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The Eye by Barbara King

Original n.: 1. Timothy Ferris; 2. Nelson clocks

The truly authentic -- inventive, singular, eccentric -- mirror back to the rest of us our own possibilities.

June 17, 2004|Barbara King

Often, ON A WHIM

and for pure pleasure, I'll look up a word in the dictionary that I already know, one so familiar, so common, that the meaning has lost its sharpness. It's like looking at a chair but not really seeing it -- its lines and colors and textures, its chairness, if you will -- because we instantly know it to be a chair and nothing more, and that's the end of it. And yet it is more, much more.

Integrity is one such word I checked out again a few months ago, and in so doing, felt a tingle of understanding, the full complexity suddenly evident to me in a way I'd not experienced before, or had forgotten. It revealed itself with an unexpected freshness, opening up a richer way of thinking about the implications. It wasn't the first meaning, the one I could have recited almost verbatim, about adhering to a code or standard of values, but the second and third meanings, about soundness, about being undivided. About completeness. Being whole.

And because I've been bandying about "original" lately -- wondering about it in the design world, wondering why I seldom apply it to objects or people anymore (if I'm being honest) -- I visited the dictionary again. Nothing particularly novel happened for me on the page, no rebirths of meaning, just a reminder: inventive, I read. Being the source from which imitations arise. An authentic work. One that is odd or singular: eccentric.

I miss the thrill of saying, and meaning it, that something or someone fits the bill of originality. It happens, of course, but not nearly often enough to satisfy that inchoate longing most of us have to be in the presence of The Real. I find it most often in the studios of artists or the work spaces of writers, where the air feels feverish with risks and creative industry, with spontaneity and the suggestion of more to come, any minute now, just hang on. Fertile artistic environments have the instantaneous effect of arousing one's desire to live riskily and feverishly and spontaneously too, in keeping with a truer, more primal nature.

I feel certain that were I to spend any time at all at science writer Timothy Ferris' rural observatory in Northern California, I'd be galvanized, probably exhilarated. I feel equally certain that he's an original: odd, singular, eccentric and, most of all, authentic. His work, the way he lives his life, is all of a piece, perfectly consistent with who he is.

It calls to mind my first visit to Charleston in Sussex, England, a farmhouse that novelist Virginia Woolf found for her sister Vanessa Bell, an artist, and her husband, art critic Clive Bell. The fabled Bloomsbury group, a circle of writers, artists, designers and critics, retreated there during World War I and set about applying their aesthetic principles to everything in sight -- walls, doorjambs, furniture, rugs, pillows, lampshades, you name it. If it was in the house, they put a brush or a needle and thread to it.

Many of them were part of the Omega Workshop, founded to create decorative arts for the home, and decorate they did: Their work married the Arts and Crafts movement with Modernism, became a precursor to the British Art Deco movement of the '20s and exerted a profound influence on American decorative arts.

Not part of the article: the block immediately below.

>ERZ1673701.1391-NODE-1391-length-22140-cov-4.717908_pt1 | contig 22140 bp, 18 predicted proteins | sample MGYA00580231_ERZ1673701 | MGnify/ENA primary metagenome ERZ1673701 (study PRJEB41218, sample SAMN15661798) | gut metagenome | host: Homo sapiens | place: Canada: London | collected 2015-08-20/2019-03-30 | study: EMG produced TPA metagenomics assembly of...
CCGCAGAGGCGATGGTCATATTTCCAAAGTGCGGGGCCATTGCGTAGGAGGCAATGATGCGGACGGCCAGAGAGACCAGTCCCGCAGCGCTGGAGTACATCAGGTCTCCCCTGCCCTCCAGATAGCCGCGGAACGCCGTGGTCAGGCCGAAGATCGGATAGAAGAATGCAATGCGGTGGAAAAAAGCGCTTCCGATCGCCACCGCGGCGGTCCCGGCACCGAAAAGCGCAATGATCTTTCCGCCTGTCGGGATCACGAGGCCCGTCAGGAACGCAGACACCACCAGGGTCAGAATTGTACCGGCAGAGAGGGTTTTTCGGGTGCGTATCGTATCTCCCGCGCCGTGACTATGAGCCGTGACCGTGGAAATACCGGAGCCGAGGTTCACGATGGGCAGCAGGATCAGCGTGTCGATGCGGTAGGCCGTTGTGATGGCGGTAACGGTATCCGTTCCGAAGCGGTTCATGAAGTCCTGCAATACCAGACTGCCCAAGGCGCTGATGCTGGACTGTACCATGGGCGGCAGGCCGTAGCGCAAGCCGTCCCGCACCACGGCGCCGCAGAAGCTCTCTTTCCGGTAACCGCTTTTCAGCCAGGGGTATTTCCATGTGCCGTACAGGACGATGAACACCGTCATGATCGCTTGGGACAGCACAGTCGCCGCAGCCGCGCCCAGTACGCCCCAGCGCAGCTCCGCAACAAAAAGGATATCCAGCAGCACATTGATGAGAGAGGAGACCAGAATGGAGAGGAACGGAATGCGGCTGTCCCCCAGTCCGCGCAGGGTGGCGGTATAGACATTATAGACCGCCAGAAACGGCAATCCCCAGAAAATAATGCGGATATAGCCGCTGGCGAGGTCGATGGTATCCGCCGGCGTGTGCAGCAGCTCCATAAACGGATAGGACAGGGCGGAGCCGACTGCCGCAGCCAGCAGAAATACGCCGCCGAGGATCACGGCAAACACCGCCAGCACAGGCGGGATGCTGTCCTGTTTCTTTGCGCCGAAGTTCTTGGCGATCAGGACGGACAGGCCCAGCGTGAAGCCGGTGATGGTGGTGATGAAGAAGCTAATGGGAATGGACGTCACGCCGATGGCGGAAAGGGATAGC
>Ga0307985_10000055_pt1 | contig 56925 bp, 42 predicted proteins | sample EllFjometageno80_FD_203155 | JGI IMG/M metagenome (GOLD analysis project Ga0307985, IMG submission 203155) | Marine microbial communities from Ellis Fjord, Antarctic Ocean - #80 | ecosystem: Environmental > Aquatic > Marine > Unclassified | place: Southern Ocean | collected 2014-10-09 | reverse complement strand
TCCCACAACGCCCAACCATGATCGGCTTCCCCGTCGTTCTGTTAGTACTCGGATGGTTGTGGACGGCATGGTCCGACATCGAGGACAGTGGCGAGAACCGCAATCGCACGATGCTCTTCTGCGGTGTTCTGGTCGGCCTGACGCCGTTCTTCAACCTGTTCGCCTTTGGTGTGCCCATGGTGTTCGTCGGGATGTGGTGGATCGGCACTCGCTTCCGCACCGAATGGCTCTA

The farmhouse was a dazzling riot of colors, irreverent, witty, cheerful, idiosyncratic and never, ever, a place that took itself too seriously. The inhabitants -- the Bells, painter Duncan Grant, artist Roger Fry, economist John Maynard Keynes among them -- lived and worked unconventionally, and they stamped their voice and personalities on the very character of the house. It still reverberates with their presences, as though just to your left or right one of them will emerge, inviting you to stay for a cup of tea and engage in some of the fun while they paint their canvases or write their treatises.

In a foreword to "Bloomsbury Needlepoint," about the needlework the Charleston group engaged in, Angelica Garnett, the daughter of Grant and Vanessa Bell, wrote that they had rediscovered the purity of spirit a child has in making drawings simply for the fun of it: "This is the kind of second childhood that can only be achieved by those who have made the choice of giving themselves wholly to their ideal or vision; but I think it is one we all envy and would give a lot to experience."

They inspired, and they were imitated, as all originals inevitably are, even if it's an inanimate object -- witness George Nelson's 1948 ball clock or Alvar Aalto's 1933 stackable stools, iconic designs that continue to be re-imagined. We copy, not just because we can't come up with anything on our own, but because we detect the bravery of authenticity, and we want a taste of it, a big juicy slice.

We want a life lived whole. A friend of Grant's wrote of him, "All he wanted to do was observe, and, on the basis of what he saw, live in a world of his own making."

Like Timothy Ferris, living in a world of his own making, who shows us not just the infinite universe out there, but a whole, a complete universe in himself: And like every original, he reflects back to us our own potential for making the worlds we want, the potential for how life might be, how it ought to be, if we're going where we really want to go.

Barbara King, editor of the Home section, can be reached at

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